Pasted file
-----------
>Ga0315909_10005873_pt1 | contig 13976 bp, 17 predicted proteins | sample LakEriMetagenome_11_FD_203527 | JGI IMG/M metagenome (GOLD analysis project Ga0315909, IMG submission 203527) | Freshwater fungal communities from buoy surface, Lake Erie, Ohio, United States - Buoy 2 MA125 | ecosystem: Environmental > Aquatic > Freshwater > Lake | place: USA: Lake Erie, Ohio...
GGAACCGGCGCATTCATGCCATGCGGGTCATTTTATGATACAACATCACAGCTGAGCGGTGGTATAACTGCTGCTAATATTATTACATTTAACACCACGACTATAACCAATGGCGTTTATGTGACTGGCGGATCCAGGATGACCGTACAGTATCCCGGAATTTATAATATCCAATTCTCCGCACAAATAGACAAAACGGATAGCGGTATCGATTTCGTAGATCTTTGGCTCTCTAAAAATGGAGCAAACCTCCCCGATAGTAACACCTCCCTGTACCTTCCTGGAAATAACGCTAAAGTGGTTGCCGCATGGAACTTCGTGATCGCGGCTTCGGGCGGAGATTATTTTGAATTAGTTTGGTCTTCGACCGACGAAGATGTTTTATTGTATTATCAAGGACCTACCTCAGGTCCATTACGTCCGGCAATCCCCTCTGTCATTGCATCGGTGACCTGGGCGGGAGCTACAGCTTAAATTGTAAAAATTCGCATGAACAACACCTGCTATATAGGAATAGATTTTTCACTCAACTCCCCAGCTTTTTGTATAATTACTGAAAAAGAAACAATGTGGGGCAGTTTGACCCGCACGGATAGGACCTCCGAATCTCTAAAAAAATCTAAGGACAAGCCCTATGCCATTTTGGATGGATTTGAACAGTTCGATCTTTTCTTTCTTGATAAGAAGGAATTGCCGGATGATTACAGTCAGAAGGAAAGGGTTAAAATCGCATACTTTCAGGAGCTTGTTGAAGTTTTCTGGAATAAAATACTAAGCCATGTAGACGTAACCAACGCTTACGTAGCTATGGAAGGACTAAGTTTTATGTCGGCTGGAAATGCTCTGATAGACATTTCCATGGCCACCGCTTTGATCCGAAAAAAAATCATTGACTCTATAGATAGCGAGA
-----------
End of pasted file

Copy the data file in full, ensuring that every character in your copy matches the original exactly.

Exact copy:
>Ga0315909_10005873_pt1 | contig 13976 bp, 17 predicted proteins | sample LakEriMetagenome_11_FD_203527 | JGI IMG/M metagenome (GOLD analysis project Ga0315909, IMG submission 203527) | Freshwater fungal communities from buoy surface, Lake Erie, Ohio, United States - Buoy 2 MA125 | ecosystem: Environmental > Aquatic > Freshwater > Lake | place: USA: Lake Erie, Ohio...
GGAACCGGCGCATTCATGCCATGCGGGTCATTTTATGATACAACATCACAGCTGAGCGGTGGTATAACTGCTGCTAATATTATTACATTTAACACCACGACTATAACCAATGGCGTTTATGTGACTGGCGGATCCAGGATGACCGTACAGTATCCCGGAATTTATAATATCCAATTCTCCGCACAAATAGACAAAACGGATAGCGGTATCGATTTCGTAGATCTTTGGCTCTCTAAAAATGGAGCAAACCTCCCCGATAGTAACACCTCCCTGTACCTTCCTGGAAATAACGCTAAAGTGGTTGCCGCATGGAACTTCGTGATCGCGGCTTCGGGCGGAGATTATTTTGAATTAGTTTGGTCTTCGACCGACGAAGATGTTTTATTGTATTATCAAGGACCTACCTCAGGTCCATTACGTCCGGCAATCCCCTCTGTCATTGCATCGGTGACCTGGGCGGGAGCTACAGCTTAAATTGTAAAAATTCGCATGAACAACACCTGCTATATAGGAATAGATTTTTCACTCAACTCCCCAGCTTTTTGTATAATTACTGAAAAAGAAACAATGTGGGGCAGTTTGACCCGCACGGATAGGACCTCCGAATCTCTAAAAAAATCTAAGGACAAGCCCTATGCCATTTTGGATGGATTTGAACAGTTCGATCTTTTCTTTCTTGATAAGAAGGAATTGCCGGATGATTACAGTCAGAAGGAAAGGGTTAAAATCGCATACTTTCAGGAGCTTGTTGAAGTTTTCTGGAATAAAATACTAAGCCATGTAGACGTAACCAACGCTTACGTAGCTATGGAAGGACTAAGTTTTATGTCGGCTGGAAATGCTCTGATAGACATTTCCATGGCCACCGCTTTGATCCGAAAAAAAATCATTGACTCTATAGATAGCGAGA